Sunday, October 20, 2013

Saturday, October 19, 2013

Processing Farm Chicken **GRAPHIC**

We finished processing our chickens in September. Hubby Jim, made the cones, scalder and feather plucker - which helps the process a lot. I wish we had these years ago, it saves so much time and effort.
I have to admit... all the years we have lived here, this is the FIRST year I processed chicken - whole. The kids have done it, Jim does it, but I always wait until the chicken is in the fridge, and I get to prepare it!
This year, because Jim is having problems with his legs due to his disability, he needed me to help (The kids are all grown and out of the house).

The first thing you need to do is to take away all food sources from the chicken for 24 hours. This cleans them out, so you don't have a mess on your hands. Put them in a cage of some sort, so they will settle down. When chickens get excited, adrenalin gets in their muscles and can make the meat tough.

Handy tools to have
1. Killing cones and sharp knife
2. Scalder with water temp up to 
3. Plucker (doing this by hand for one or two is certainly feasible.) 
4. Evisceration table
5. Water to rinse the chicken cavity
6. Ice filled cooler
7. Bags

1. Place the chickens head down in a cone and quickly sever the artery on both sides of the neck. There is a small bare spot near the top of the neck which is the easiest and best place to cut. The chicken bleeds out, and the messaging from the brain to the body is disconnected. This process is quick and humane. Leave  the chicken for about 3 - 4 minutes to thoroughly bleed out.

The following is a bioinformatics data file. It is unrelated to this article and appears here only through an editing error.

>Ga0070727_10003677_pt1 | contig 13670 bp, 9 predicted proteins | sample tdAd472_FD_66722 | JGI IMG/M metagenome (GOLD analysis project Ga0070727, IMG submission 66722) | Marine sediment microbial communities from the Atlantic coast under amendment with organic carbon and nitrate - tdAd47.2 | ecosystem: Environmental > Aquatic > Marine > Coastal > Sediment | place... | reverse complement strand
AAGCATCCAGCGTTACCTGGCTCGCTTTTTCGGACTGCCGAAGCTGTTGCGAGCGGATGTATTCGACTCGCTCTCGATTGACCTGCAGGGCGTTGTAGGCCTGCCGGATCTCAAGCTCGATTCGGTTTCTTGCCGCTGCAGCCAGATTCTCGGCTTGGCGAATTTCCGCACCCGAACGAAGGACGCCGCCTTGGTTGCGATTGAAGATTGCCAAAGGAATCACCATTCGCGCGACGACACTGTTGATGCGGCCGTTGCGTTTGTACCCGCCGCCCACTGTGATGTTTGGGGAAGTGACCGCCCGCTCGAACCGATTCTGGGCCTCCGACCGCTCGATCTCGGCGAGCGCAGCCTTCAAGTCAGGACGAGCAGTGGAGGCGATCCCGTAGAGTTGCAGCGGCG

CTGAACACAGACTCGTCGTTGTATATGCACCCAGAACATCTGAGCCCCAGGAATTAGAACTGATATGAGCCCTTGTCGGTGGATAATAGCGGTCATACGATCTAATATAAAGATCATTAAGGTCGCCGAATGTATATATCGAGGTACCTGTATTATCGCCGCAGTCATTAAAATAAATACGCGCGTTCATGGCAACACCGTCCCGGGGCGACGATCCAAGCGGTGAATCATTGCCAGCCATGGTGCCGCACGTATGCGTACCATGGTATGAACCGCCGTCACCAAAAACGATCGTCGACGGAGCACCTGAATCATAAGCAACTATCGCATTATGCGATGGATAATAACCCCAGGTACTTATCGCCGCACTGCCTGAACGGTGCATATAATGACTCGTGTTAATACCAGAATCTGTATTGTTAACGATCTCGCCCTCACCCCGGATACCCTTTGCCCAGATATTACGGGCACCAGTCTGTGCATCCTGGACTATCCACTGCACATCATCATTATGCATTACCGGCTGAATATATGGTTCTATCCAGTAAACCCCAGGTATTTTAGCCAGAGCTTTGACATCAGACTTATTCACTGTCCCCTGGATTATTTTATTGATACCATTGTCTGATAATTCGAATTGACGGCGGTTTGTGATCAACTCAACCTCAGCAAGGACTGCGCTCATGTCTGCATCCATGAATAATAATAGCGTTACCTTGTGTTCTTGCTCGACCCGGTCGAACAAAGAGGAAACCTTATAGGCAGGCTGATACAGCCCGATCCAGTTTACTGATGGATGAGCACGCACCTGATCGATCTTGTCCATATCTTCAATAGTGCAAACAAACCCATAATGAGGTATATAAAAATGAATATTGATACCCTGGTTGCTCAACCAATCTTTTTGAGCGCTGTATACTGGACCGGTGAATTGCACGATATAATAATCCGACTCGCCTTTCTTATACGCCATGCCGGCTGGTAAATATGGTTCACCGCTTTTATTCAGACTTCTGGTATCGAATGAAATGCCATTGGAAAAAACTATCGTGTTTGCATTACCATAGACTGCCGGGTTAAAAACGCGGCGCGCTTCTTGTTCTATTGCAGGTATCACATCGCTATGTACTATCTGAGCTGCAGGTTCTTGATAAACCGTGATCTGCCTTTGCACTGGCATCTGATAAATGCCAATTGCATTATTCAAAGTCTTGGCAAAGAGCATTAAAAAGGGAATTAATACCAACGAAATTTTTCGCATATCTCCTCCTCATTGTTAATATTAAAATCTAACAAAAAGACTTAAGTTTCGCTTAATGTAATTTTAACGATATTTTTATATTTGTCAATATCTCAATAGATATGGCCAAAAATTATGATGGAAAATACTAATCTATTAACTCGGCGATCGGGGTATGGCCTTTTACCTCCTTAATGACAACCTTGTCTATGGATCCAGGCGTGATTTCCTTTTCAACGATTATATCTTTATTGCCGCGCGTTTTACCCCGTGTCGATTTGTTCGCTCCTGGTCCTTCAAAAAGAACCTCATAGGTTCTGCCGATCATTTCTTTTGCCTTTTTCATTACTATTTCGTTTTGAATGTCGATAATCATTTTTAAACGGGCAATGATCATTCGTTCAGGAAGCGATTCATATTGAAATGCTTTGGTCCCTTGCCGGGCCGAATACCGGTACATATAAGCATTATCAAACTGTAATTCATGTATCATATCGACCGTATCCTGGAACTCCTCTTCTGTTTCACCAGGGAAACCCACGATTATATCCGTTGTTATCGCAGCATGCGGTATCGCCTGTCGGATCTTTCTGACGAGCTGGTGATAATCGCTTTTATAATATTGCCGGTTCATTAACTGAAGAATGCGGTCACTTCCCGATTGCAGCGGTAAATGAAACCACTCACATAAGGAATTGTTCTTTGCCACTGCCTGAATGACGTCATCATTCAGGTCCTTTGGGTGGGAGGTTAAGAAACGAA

2. The chicken is dipped into hot water to loosen the feathers from the skin. This is called'scalding' (150 degrees). Jim swishes them around and up and down until the feathers on the back, next to the tail, release. Those are the toughest feathers to get off. This takes about 40 seconds - depending on the temperature - the lower the temp, the longer you have to swish.

3. The chicken is placed in the drum of the plucker. The machine is turned on, and the "fingers" strip the feathers from the skin.

4. Cut off the feet. These can be saved and used in making a good old fashioned chicken soup. Next,  the neck is slit and the gullet and windpipe loosened. On the opposite end,things need to be taken care of. Slice off the oil gland on the top of the tail. This is yellow, and easily slice off.
Secondly, a slice is made in the skin above the vent. Pull the skin apart large enough to get your hand up inside.

5. Grab on the windpipe and the gullet and slowly pull out. Don't worry about being gentle... you will really have to pull hard to get the guts to come out.

6. The gallbladder is attached to the liver. It is a dark green. When disconnecting, do not let it break and spill that acid out (if it does, throw away the liver). Set the liver aside for delicious recipes.

7. The heart is also delicious in recipes

8. Reach back in and scrape the lungs off of the sides of the back bone.

9. Finally, slice off the vent area.

Rinse the chicken inside and out, and place in a cooler full of ice. The chicken needs to be kept cool for at least 24 hours, then bagged and put in the freezer.  We use special shrink bags called Heat Shrink Bags

1. Place the chicken into the bag. We use zip ties to close the bag. Squeeze out as much air as you can before tightening the zip ties.

2. Slit a tiny hole (1/4")  in the bag. We do this right on the backbone where there is a slight divot in the bird.

3. Swish the bagged chicken in hot water (190 degrees) until the air has bubbled out of the bag.

4. The heat shrinks the bag. Place your freezer label over the slit to seal it. (If you buy the shrink bags, labels come with them.)

5. Place in the freezer.

Free Range chicken is not the same as grocery chicken. They are more muscular, so cooking these chickens do best when brined (marinated) cooked "slow and low."

***I will post some recipes later this week***